Mark 6:20 is an interesting verse. The best manuscripts of this verse tell us that Herod was conflicted about what to do with John the Baptist. Herod’s wife, Herodias, wanted John dead, but Herod feared John and was at the same time intrigued and confused by John. (Note that the KJV and NKJV tell us that Herod “did many things” rather than “he was perplexed,” There is strong manuscript evidence for the latter reading and this reading makes more sense in the context.)
To fulfill the mission of the church to make disciples, the church will interact with those who know nothing about God, the Bible or Jesus Christ. When we do, there will be times when, like Herod, they will be perplexed by the message, but hopefully drawn to it at the same time.
There is quote that has been attributed to St. Francis of Assisi which says, “preach the gospel always, when necessary, use words.” There is something to this, we are called to live in such a way as to make the gospel attractive to those who have not yet heard it. Yet we also know that living out the gospel is only the means to earning the credibility to share the gospel in words.There was something about John the Baptist the Herod feared and liked at the same time. John earned the right to be heard by Herod by the integrity by which he lived.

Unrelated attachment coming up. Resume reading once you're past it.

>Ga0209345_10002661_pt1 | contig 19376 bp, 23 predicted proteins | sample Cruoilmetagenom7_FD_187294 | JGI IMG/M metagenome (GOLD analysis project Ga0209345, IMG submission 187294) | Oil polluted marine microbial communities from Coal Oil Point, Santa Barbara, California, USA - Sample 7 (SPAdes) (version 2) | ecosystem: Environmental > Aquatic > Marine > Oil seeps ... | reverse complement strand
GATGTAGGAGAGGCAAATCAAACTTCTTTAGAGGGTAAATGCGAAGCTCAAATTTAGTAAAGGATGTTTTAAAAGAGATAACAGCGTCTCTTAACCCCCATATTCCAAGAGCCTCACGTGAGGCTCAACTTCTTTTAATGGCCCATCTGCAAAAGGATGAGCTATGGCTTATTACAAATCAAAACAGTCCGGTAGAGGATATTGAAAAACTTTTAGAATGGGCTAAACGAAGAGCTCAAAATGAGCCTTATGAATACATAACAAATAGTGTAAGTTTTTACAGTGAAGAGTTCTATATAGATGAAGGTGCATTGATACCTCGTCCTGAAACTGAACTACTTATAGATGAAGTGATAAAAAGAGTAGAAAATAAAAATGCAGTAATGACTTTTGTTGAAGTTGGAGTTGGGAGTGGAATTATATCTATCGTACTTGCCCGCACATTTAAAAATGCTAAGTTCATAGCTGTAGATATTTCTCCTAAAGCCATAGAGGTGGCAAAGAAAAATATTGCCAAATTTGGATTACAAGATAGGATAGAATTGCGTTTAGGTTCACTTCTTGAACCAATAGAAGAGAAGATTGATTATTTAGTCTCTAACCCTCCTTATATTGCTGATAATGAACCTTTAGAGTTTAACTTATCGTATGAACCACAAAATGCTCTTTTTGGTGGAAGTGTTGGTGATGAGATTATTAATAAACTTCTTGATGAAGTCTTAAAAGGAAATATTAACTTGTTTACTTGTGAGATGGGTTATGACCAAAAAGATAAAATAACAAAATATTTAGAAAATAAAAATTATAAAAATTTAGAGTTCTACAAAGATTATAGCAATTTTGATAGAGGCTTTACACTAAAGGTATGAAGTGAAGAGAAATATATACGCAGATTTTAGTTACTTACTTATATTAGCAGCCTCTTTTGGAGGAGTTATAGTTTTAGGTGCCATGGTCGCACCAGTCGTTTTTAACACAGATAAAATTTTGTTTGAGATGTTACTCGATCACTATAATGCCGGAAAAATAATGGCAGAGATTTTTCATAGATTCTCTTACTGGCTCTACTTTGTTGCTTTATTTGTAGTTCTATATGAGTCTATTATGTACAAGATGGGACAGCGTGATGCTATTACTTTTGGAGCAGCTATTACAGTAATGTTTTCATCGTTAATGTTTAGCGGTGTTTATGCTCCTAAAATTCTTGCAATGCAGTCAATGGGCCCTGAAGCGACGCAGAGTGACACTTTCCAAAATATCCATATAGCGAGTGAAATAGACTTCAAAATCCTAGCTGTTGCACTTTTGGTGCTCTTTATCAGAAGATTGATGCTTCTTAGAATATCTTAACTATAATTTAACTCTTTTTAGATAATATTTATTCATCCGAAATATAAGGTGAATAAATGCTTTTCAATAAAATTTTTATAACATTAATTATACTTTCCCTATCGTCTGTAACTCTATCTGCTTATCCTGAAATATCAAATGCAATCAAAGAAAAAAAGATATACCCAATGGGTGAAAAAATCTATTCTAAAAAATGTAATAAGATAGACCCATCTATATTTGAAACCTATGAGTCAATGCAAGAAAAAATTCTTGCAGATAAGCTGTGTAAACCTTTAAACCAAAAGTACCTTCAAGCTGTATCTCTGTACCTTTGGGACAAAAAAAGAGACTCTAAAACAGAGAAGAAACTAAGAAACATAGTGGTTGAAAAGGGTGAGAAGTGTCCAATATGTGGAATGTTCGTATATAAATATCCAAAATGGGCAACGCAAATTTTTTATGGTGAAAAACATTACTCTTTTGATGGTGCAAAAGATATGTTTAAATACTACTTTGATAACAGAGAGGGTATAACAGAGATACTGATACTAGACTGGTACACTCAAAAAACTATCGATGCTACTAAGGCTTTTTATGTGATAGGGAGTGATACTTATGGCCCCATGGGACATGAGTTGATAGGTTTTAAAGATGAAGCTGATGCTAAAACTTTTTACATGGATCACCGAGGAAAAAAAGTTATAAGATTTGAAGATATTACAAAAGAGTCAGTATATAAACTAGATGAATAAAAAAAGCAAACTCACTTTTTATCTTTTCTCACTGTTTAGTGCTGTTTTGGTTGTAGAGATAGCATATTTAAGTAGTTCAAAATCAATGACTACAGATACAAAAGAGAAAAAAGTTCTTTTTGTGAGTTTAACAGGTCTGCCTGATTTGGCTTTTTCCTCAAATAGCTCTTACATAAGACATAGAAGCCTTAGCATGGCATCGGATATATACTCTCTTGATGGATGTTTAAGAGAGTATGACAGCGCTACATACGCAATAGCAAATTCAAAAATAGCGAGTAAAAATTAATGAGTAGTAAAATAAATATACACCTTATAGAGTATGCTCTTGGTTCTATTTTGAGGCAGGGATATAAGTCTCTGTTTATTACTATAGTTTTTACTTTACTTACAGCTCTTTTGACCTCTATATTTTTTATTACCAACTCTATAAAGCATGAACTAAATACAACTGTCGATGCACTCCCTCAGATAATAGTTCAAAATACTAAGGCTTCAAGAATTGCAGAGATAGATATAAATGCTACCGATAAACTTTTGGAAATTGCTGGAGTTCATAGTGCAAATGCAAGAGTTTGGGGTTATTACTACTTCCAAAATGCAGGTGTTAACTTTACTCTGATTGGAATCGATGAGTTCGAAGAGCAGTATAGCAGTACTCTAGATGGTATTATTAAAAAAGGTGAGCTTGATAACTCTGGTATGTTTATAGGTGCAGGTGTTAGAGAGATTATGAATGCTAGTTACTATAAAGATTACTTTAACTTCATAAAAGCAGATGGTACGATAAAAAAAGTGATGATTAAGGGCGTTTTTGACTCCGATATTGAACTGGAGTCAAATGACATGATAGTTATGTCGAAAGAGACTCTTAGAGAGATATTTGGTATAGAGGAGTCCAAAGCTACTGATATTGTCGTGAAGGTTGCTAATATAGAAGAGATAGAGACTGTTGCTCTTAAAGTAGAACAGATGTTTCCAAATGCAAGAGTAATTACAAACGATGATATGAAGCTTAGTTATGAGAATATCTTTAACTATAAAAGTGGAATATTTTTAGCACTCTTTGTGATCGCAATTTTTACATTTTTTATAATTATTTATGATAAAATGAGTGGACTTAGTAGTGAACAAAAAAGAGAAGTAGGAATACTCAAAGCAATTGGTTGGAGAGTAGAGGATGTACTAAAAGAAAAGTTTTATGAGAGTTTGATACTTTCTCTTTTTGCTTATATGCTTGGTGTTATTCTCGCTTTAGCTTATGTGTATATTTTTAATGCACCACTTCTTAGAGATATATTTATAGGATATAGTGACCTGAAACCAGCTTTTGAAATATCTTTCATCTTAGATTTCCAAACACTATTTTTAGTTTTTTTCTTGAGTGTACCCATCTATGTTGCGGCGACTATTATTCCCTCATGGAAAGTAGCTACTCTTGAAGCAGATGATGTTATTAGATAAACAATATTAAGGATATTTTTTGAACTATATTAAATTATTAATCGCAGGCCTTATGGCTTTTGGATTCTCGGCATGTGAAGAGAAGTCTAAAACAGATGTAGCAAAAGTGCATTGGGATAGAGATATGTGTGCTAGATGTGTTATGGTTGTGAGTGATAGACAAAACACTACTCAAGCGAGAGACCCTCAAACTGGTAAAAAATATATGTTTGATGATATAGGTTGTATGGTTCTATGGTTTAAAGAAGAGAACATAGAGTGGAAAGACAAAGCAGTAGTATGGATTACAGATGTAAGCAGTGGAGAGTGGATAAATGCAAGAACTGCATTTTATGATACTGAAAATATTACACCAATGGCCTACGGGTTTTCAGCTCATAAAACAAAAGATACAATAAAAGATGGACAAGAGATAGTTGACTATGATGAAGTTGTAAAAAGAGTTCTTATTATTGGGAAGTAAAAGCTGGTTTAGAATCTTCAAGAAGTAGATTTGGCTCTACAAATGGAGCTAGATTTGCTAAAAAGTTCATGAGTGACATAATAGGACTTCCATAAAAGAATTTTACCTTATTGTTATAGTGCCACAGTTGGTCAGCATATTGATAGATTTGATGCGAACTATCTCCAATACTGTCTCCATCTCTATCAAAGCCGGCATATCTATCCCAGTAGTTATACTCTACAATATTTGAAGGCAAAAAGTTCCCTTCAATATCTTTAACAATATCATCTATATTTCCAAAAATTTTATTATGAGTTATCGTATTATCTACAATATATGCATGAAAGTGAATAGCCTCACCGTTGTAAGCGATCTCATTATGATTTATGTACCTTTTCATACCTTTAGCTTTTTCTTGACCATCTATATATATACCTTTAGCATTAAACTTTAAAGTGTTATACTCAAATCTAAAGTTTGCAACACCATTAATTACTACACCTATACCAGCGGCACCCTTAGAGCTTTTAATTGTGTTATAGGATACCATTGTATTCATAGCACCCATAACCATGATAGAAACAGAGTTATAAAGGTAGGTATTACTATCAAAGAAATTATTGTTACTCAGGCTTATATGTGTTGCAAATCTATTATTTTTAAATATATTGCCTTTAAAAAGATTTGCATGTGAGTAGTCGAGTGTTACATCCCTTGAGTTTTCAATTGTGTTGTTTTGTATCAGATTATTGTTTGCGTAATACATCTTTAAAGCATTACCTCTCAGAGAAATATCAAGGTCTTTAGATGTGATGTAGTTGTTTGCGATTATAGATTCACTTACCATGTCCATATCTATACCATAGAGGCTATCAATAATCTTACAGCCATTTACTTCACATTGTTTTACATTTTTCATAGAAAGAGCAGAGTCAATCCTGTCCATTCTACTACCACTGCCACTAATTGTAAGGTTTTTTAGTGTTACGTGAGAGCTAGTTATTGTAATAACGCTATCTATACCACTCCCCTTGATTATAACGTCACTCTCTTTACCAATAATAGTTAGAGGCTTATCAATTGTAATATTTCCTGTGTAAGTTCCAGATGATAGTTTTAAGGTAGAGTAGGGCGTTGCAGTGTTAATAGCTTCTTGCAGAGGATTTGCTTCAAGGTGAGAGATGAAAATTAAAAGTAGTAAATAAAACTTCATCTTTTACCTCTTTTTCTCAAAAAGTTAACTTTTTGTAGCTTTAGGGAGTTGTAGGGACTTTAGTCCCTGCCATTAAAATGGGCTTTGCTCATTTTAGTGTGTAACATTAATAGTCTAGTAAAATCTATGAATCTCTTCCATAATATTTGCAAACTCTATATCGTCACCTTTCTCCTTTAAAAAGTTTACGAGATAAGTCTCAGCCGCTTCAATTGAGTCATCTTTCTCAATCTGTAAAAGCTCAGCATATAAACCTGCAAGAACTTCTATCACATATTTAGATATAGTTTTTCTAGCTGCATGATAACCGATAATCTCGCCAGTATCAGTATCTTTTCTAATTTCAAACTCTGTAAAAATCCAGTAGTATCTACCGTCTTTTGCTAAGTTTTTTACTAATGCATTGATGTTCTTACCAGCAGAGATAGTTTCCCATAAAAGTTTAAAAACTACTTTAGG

That being said, John the Baptist did in fact use words. He preached an unequivocal message. He did not compromise his message for anyone, not even King Herod. We should do the same despite the pressure from outside, and sadly, inside the church to tailor the message to our post-Christian, post-modern society. The world needs to hear the straight truth about their need for a savior and that there is “one God, and there is one mediator between God and men, the man Christ Jesus,” (1 Timothy 2:5)
At the same time, we should not be dismayed if the world, like Herod, is perplexed by our message. The Apostle Paul tells us in 1 Corinthians 2:14 that those who are not in relationship with Jesus cannot understand spiritual truth. So we should not be dismayed.
On the other hand, Paul also tells us in Romans 10:17 that “faith comes from hearing, and hearing by the word of Christ.” Therefore, we need to preach knowing that some will be perplexed by the message, yet hopeful that God will use the preaching to bring salvation and enlightenment to those who hear the message.
If we are faithful in accurately conveying the message of the gospel, God is able to break through whatever perplexity the hearer has. It is not our prerogative to make it more palatable. Dilution of the medicine renders it ineffective in curing the disease.
What do you think about this? Do you agree?